irrigation water for drinking & domestic use
country's efforts to supply drinking water to their rural communities
have focused primarily on digging deep tube wells and installing
hand-pumps to exploit groundwater, which is free from harmful bacteria
and parasites. But in large areas of South Asia, the Middle East
and East Africa, groundwater is not an option because of high arsenic,
fluoride, iron, or salt levels. Here irrigation water is often the
only water available for drinking, bathing, and washing.
for improving drinking water quality in areas where groundwater
cannot be used have received very little attention. IWMI is trying
to put this issue on the map by looking at the ways irrigation water
can be made safer for human consumption.
is conducting a series of studies in Pakistan, Sri Lanka and Morocco
that examine the links between irrigation management, domestic use
of irrigation water and human health. This research has highlighted
the need to bridge the gap between the irrigation and drinking water
the potential for exploiting the health benefits of irrigation water
is hindered by the lack of cooperation between drinking water providers
and irrigation planners and managers. A more coordinated effort
could improve water availability and quality. Especially if coupled
with hygiene education, this could result in a significant improvement
in community health.
between Irrigation and Drinking Water in Pakistan IWMI
Working Paper 46. Available
on-line in PDF format, 792KB - requires Adobe
of Chlorination of Drinking-water on Water Quality and Childhood
Diarrhoea in a Village in Pakistan. Available
on-line in PDF format, 155KB - requires Adobe
Uses of Water v in Irrigated Areas: A Case Study From Sri
Lanka. SWIM Paper 8. Available on-line
in PDF format, 362KB - requires Adobe
To order the print version: send your request and postal address
available on Tropical Medicine & International Health
to Domestic transmission routes of pathogens: the problem
of in-house contamination of drinking water during storage
in developing countries
Peter Kjær Jensen, Jeroen H. J. Ensink,
Gayathri Jayasinghe, Wim van der Hoek, Sandy Cairncross &
water as a source of drinking water: is safe use possible?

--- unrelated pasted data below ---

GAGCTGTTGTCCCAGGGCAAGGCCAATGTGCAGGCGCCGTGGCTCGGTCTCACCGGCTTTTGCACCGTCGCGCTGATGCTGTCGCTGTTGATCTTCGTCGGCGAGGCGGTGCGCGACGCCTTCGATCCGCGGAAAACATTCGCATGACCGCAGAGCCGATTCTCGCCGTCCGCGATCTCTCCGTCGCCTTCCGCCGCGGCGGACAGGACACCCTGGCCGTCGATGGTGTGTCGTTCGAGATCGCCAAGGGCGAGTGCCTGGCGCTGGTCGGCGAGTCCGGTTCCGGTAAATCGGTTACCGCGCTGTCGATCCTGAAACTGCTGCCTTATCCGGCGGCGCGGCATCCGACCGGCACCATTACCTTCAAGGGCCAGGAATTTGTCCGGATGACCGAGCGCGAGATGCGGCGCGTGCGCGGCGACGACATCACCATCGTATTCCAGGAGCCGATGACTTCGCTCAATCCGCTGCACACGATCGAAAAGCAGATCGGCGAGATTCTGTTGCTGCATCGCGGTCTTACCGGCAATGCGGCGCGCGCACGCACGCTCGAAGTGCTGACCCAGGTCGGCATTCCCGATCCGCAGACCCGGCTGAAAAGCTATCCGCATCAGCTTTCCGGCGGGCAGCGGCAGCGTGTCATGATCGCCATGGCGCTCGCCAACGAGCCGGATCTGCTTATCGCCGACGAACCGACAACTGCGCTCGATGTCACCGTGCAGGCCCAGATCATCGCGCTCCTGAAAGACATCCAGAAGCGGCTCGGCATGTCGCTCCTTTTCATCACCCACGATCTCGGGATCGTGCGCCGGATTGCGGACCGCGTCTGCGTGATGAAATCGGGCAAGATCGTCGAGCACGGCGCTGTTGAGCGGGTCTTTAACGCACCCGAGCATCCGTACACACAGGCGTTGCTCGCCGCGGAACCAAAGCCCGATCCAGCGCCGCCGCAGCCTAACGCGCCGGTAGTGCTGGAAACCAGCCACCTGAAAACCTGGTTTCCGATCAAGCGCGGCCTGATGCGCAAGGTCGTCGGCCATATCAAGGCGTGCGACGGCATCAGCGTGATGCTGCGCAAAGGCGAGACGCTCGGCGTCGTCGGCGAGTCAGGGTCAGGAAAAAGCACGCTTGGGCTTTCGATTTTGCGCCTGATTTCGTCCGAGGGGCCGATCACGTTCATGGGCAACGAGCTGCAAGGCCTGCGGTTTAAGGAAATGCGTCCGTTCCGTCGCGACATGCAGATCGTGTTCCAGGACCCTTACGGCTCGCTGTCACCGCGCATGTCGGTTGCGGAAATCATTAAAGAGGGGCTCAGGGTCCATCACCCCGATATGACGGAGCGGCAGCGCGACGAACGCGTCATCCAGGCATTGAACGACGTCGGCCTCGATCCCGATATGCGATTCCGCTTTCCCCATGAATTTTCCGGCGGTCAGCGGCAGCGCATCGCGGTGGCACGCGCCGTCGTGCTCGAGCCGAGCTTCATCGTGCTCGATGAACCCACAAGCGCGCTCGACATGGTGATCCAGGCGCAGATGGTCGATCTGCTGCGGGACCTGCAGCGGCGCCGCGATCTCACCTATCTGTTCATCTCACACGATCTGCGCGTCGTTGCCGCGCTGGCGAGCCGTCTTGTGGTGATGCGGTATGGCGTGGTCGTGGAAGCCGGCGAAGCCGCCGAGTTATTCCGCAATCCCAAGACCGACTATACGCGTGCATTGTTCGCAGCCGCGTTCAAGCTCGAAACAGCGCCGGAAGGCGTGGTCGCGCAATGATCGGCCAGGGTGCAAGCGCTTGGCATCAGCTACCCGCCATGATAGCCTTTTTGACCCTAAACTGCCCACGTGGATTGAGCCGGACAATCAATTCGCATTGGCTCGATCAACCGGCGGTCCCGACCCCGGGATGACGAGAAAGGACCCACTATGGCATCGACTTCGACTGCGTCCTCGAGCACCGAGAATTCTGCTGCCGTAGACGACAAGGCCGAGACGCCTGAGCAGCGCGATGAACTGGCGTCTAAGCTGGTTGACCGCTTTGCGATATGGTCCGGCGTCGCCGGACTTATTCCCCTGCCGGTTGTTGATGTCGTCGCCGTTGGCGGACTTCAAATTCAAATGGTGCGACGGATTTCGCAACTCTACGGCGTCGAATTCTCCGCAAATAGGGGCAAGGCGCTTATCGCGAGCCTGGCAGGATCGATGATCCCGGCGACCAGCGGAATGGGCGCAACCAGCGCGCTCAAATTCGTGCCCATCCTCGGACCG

Wim van der Hoek, Flemmming Konradsen, Jeroen
H. J. Ensink, Muhammad Mudasser & Peter K. Jensen
water as a basic human requirement, Sri Lanka
the impacts of different water management decisions on
the quality and availability of water for drinking and
domestic use. more information>>
water supply and sanitation in irrigated areas, Pakistan
potential health benefits to be gained from the availability
of irrigation water for drinking and domestic use in areas
with brackish groundwater conditions. More
management for agricultural and domestic use, Morocco
the benefits of managing water for both irrigation and domestic
use and developing ways of minimizing concomitant health
risks. More information>>
uses of irrigation water, Sri Lanka & Pakistan
the multiple nonagricultural uses and users of irrigation
water. More information>>
is an on-line information resource center promoting environmental
health and well-being in developing and transitional countries.
The WELL site offers access to technical briefs, reports and
other publications as well as information on immediate technical
assistance servicesprovided to British and Southern
NGOs working in the water and sanitation sector in developing
The site is a collaboration between Water, Engineering and
Development Centre (WEDC) at Loughborough University and the
London School of Hygiene and Tropical Medicine with support
from Department for International Development (DFID).
washing clothes in an irrigation canal, Pakistan.
important are nonagricultural uses of irrigation water
for rural/agricultural development?
can the needs of nonagricultural users of irrigation
water be incorporated into the management and design
of irrigation systems?
can irrigation water be made safer for drinking, bathing
is the impact of irrigation management on the availability
of fresh groundwater?
are the positive and negative health impacts of domestic
use of irrigation water?
can the health hazards of this practicesuch as,
exposure to the parasite which causes schistosomiasis
(carried by water snails) when washing clothes or bathing
in irrigation canalsbe reduced?
Pakistan irrigation water is diverted to community reservoirs,
called diggis. The water is either hand carried or pumped
through PVC pipes to households.
water that seeps from unlined canals, reservoirs
and fields often percolates through the soil layer
to form shallow pockets of groundwater.
provide a clean source of drinking water in areas
where groundwater is otherwise not potable. This
important indirect use is often not recognized
by authorities responsible for irrigation planning.
designed to 'save' water, such as canal lining,
can leave village wells high and dry.